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Image credit: IHH Humanitarian Relief Foundation
Chair: Professor Gerry Simpson, Chair in Public International Law at LSE
Rodney Dixon QC, Temple Garden Chambers, instructed by Stoke and White LLP in representing UK and other victims on the Flotilla and Mavi Marmara.
Dr John Chalcraft, Associate Professor in the History and Politics of Empire/Imperialism, LSE Department of Government
Alexandra Lort-Phillips, British activist on board Gaza flotilla MV Mavi Marmara
Ahmet Dogan, father of Furkan Dogan who was an 18 year old activist killed on the MV Mavi Marmara
Ali Emrah Bozbayindir, Associate Professor of International Law & International Criminal Law & Assistant Dean at the Istanbul Sabahattin Zaim University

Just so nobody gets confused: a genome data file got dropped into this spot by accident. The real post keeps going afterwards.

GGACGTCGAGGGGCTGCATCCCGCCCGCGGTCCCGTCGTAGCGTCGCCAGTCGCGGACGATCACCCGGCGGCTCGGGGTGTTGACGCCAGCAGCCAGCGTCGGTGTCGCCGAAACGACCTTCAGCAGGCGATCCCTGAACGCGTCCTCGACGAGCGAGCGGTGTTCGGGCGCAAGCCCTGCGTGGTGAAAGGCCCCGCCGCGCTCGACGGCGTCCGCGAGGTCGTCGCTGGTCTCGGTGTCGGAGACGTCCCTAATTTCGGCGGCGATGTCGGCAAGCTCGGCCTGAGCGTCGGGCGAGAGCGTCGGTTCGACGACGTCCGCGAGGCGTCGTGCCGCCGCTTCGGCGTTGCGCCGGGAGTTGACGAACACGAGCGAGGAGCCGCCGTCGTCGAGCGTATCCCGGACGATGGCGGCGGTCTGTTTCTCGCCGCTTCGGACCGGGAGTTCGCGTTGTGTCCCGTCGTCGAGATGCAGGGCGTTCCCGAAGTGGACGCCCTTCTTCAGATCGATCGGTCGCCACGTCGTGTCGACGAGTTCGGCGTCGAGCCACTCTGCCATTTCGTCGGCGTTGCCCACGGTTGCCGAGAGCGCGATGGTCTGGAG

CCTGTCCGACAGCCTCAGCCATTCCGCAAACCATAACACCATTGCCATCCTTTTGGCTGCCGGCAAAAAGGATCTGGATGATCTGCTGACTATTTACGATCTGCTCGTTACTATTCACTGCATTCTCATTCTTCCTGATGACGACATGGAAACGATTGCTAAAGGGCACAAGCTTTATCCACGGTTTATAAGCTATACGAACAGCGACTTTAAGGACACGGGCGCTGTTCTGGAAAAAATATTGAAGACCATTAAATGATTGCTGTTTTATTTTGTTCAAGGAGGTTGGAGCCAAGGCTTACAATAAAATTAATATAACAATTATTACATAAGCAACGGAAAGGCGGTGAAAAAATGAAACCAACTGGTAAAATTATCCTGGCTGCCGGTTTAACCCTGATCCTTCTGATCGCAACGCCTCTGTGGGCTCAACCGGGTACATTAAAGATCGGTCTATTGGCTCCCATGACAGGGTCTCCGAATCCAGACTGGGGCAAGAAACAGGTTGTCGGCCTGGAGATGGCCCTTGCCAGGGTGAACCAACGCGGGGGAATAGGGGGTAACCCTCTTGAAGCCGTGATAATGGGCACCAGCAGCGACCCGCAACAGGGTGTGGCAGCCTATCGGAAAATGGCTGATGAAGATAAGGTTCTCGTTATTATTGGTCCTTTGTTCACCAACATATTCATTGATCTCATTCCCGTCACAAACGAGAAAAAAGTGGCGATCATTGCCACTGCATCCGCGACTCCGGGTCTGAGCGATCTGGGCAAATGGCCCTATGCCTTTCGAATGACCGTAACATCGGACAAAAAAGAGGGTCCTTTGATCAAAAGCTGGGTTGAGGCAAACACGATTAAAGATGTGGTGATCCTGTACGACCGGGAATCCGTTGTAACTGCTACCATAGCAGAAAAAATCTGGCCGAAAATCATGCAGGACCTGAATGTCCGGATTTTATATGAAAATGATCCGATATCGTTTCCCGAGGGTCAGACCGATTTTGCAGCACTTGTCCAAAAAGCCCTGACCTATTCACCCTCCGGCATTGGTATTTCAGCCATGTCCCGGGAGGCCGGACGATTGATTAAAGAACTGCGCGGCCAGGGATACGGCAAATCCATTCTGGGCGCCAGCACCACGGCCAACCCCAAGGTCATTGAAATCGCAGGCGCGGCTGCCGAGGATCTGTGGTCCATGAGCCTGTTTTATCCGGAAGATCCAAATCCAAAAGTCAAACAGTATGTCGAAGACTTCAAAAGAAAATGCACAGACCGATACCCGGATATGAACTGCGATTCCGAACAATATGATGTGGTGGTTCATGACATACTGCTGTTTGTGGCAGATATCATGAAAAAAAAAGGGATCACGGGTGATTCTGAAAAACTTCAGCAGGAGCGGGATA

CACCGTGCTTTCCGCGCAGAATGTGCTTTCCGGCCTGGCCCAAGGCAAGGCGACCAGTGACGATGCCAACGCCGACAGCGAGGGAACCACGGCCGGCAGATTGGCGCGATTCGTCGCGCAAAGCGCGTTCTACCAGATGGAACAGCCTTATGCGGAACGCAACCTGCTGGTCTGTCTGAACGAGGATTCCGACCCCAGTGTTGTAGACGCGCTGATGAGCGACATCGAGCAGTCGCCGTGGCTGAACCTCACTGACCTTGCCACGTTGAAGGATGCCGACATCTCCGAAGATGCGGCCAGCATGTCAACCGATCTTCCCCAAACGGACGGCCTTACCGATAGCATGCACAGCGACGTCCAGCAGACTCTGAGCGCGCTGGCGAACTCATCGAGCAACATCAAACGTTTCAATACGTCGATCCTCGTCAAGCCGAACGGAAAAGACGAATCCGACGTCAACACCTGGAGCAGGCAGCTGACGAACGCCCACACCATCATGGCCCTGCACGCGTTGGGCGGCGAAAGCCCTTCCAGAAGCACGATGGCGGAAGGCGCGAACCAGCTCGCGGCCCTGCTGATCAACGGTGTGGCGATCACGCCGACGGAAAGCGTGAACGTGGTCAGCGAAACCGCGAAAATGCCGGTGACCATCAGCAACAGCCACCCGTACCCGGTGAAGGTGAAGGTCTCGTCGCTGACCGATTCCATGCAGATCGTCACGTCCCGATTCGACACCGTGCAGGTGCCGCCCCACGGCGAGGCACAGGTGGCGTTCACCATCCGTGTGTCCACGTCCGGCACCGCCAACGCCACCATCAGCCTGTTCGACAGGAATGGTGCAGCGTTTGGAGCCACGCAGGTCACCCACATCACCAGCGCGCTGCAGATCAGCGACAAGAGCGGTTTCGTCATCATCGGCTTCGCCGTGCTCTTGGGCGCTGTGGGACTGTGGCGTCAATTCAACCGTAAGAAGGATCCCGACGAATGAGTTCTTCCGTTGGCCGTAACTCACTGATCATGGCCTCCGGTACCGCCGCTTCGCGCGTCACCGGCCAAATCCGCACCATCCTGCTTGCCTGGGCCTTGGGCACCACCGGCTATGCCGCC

Principles of universal jurisdiction and international justice are increasingly advocated, especially by non-state actors seeking accountability and justice, while states continue to push back in the name of sovereignty and political immunity. Israel and Turkey have recently made an inter-state agreement to put an end to the adjudication of criminal and civil actions by victims of the killings and other serious violations aboard the Gaza Freedom Flotilla and Mavi Marmara aid ship in 2010. What are the implications of this agreement? On 2 December the High Criminal Court in Istanbul convenes to decide whether the criminal case in Turkey should continue. We ask whether it is true that, even in our globalized world, states can still get away with not holding perpetrators of serious international crimes to account.
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